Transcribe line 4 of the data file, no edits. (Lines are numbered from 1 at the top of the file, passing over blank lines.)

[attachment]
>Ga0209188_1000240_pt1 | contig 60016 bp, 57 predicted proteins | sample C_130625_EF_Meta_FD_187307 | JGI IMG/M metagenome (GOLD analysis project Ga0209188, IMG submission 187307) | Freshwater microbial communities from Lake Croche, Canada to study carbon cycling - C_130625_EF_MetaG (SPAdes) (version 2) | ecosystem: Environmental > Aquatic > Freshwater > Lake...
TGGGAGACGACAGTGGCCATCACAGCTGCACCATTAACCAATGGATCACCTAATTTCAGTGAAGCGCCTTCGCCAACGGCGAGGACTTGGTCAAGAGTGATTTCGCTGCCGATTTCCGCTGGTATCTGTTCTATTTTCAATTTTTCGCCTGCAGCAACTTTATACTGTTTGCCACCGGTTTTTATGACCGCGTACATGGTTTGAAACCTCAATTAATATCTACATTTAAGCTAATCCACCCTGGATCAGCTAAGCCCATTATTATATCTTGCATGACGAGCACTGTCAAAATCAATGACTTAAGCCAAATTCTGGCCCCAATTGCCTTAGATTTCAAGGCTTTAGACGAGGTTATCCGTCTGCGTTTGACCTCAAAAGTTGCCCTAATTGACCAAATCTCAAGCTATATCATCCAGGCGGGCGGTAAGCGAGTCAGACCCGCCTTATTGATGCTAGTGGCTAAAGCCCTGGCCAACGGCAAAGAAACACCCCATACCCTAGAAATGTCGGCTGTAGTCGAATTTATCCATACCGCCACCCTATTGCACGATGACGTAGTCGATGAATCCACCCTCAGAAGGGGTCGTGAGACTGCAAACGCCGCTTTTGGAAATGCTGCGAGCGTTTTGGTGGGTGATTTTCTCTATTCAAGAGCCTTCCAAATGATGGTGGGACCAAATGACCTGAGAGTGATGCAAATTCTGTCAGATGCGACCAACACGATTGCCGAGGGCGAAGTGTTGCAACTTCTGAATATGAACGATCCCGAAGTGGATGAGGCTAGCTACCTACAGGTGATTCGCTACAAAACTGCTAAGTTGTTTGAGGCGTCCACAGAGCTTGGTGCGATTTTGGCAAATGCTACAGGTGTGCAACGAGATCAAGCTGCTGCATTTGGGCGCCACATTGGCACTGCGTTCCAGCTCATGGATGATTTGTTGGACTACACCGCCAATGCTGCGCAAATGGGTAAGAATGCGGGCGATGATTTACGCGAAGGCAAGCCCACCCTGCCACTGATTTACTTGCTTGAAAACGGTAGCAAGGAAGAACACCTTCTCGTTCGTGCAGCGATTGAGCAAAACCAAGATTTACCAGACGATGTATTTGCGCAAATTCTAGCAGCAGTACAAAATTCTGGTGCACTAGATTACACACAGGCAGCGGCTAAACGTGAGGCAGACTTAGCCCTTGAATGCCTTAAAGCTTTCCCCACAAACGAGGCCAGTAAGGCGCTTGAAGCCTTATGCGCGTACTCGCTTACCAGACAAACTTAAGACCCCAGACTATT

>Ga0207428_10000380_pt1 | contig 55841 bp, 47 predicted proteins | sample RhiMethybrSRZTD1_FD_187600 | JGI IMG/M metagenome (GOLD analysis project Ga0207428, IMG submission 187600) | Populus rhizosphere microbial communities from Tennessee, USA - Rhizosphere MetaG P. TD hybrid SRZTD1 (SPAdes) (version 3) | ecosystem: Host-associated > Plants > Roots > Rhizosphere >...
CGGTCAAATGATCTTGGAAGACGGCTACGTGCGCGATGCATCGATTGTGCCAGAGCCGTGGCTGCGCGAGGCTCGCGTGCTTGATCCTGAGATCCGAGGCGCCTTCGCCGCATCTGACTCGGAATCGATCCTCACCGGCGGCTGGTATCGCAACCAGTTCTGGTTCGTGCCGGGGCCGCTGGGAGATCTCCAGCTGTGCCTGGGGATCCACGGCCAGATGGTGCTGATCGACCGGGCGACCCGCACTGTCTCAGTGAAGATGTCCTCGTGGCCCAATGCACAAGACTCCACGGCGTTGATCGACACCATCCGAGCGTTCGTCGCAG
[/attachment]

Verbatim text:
CGGTCAAATGATCTTGGAAGACGGCTACGTGCGCGATGCATCGATTGTGCCAGAGCCGTGGCTGCGCGAGGCTCGCGTGCTTGATCCTGAGATCCGAGGCGCCTTCGCCGCATCTGACTCGGAATCGATCCTCACCGGCGGCTGGTATCGCAACCAGTTCTGGTTCGTGCCGGGGCCGCTGGGAGATCTCCAGCTGTGCCTGGGGATCCACGGCCAGATGGTGCTGATCGACCGGGCGACCCGCACTGTCTCAGTGAAGATGTCCTCGTGGCCCAATGCACAAGACTCCACGGCGTTGATCGACACCATCCGAGCGTTCGTCGCAG